Comparative Education and Research on The Intersectionality of Poverty, Gender Inequalities, Spatiality and Education in Brazil and South Africa


National Research Foundation

 Investigators:  Jenni Karlsson, University of KwaZulu Natal, Relebohile Moletsane, University of KwaZulu Natal. Luis Gandin, Universidade  Federal Do Rio Grande do Sol Claudia Mitchell, McGill University, April  Mandrona, Concordia-McGill, Tabitha Mukeredzi, Phumi Lanaga, Thami Dladla, University of KwaZulu Natal,

In order to create an enabling environment for the achievement of the millennium development goals (MDGs) and gender equality in particular, it is necessary to ensure people’s (men and women, and girls and boys) access to secure livelihoods (United Nations Research Institute for Social Development, 2006). In turn, as has been suggested in gender and development literature (e.g., Moletsane, 2009; Moletsane, Mitchell, and Lewin, 2010), access to quality education is one of the prerequisites both to securing such livelihoods and to addressing gender inequalities more generally.  This in turn “depends on the macro-economic policies and development strategies on which their livelihoods and ways of life, and those of their families and communities, ultimately depend” (UNRISD, 2006: 16). This project analyses perspectives from two countries: Brazil and South Africa. In particular, the project examines the extent to, and ways in which two countries’ macro-economic policies and development strategies reflect an understanding and commitment to gender equality and social justice for all, including women and girls.  From this perspective, the project addresses three inter-related questions:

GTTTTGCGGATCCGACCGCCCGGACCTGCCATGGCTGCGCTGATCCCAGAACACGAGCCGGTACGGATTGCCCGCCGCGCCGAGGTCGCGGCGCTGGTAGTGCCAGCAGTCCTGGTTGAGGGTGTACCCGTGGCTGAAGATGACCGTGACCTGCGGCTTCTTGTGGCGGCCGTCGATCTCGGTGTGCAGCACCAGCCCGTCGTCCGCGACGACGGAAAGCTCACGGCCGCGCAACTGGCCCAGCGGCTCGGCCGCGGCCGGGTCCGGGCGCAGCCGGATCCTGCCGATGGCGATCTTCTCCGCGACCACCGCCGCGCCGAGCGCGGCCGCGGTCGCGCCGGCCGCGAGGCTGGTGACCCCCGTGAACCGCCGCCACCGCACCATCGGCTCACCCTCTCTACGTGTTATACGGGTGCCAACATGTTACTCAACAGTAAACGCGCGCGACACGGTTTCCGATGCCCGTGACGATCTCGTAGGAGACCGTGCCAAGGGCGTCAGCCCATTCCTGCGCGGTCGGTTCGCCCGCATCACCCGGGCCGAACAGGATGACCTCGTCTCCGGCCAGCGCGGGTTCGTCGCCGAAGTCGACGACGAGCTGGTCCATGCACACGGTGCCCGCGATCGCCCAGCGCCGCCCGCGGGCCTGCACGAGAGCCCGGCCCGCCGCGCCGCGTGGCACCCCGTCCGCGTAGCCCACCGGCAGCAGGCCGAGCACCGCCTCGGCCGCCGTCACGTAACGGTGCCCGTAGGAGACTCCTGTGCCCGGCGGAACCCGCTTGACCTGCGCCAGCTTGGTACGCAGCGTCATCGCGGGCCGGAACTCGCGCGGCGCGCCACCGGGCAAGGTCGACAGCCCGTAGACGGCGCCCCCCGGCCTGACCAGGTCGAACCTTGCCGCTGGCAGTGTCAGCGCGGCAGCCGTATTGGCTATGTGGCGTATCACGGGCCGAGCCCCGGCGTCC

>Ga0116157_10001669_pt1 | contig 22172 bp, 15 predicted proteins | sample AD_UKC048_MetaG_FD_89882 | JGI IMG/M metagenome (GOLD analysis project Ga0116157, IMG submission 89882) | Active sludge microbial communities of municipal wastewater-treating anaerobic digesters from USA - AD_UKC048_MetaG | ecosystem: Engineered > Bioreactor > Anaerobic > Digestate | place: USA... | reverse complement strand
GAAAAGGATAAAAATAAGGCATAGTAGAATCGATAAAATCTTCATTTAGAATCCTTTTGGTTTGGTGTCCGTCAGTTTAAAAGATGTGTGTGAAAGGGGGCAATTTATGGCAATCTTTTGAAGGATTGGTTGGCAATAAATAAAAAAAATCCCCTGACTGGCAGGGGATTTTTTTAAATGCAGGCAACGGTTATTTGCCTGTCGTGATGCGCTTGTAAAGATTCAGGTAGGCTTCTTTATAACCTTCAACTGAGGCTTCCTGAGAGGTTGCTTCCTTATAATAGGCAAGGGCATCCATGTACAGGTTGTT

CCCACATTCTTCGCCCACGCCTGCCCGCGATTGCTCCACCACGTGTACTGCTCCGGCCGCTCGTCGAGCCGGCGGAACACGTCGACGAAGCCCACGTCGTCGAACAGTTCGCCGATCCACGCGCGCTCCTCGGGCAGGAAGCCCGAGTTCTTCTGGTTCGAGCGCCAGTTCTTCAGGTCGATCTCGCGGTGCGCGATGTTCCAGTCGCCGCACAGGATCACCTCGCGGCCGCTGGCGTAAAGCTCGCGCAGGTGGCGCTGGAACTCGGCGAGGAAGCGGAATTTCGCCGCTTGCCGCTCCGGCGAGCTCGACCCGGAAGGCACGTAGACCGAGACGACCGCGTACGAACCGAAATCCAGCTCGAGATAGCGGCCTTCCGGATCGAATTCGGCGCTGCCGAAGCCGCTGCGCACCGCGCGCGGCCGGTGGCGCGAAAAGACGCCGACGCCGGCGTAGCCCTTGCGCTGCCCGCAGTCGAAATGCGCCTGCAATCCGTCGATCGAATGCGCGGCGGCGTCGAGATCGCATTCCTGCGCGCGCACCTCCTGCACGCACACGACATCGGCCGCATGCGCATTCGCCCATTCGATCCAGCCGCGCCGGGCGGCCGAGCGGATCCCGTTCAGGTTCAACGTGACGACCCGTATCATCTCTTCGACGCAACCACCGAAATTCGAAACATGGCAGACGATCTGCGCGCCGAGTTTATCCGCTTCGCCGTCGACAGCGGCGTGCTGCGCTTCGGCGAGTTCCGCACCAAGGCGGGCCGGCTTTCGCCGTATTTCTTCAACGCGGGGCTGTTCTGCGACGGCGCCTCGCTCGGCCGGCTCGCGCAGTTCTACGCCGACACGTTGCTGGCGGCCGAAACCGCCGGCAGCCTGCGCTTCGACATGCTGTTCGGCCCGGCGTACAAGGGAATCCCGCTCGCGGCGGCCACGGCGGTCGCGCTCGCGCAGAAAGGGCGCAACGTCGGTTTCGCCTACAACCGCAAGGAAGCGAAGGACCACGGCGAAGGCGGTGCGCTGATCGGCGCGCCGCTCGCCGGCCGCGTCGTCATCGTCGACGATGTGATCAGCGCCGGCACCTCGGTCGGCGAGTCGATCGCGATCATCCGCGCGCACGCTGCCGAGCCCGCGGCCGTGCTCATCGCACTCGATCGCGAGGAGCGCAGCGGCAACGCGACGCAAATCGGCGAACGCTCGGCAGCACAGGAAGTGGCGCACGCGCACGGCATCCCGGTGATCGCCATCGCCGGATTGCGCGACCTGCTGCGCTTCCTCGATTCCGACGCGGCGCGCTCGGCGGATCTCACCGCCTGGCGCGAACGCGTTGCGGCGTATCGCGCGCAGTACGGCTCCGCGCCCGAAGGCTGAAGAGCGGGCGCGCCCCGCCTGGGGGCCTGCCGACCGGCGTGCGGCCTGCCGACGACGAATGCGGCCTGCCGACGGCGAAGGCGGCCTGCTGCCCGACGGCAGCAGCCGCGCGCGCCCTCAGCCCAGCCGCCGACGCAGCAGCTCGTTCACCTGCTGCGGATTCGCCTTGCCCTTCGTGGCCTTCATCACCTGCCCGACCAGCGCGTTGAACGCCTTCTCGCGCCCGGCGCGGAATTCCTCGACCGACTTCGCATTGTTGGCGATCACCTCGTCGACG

• How does the intersection of poverty, gender inequalities and geographic locale (space) play out in different cultural, geographic and spatial (urban/rural) contexts? 
  • How doestersectionality provide a framework for understanding education in different contexts?
  • How do the policies and poverty alleviation strategies adopted by the two countries facilitate or impede gender equitable development?  
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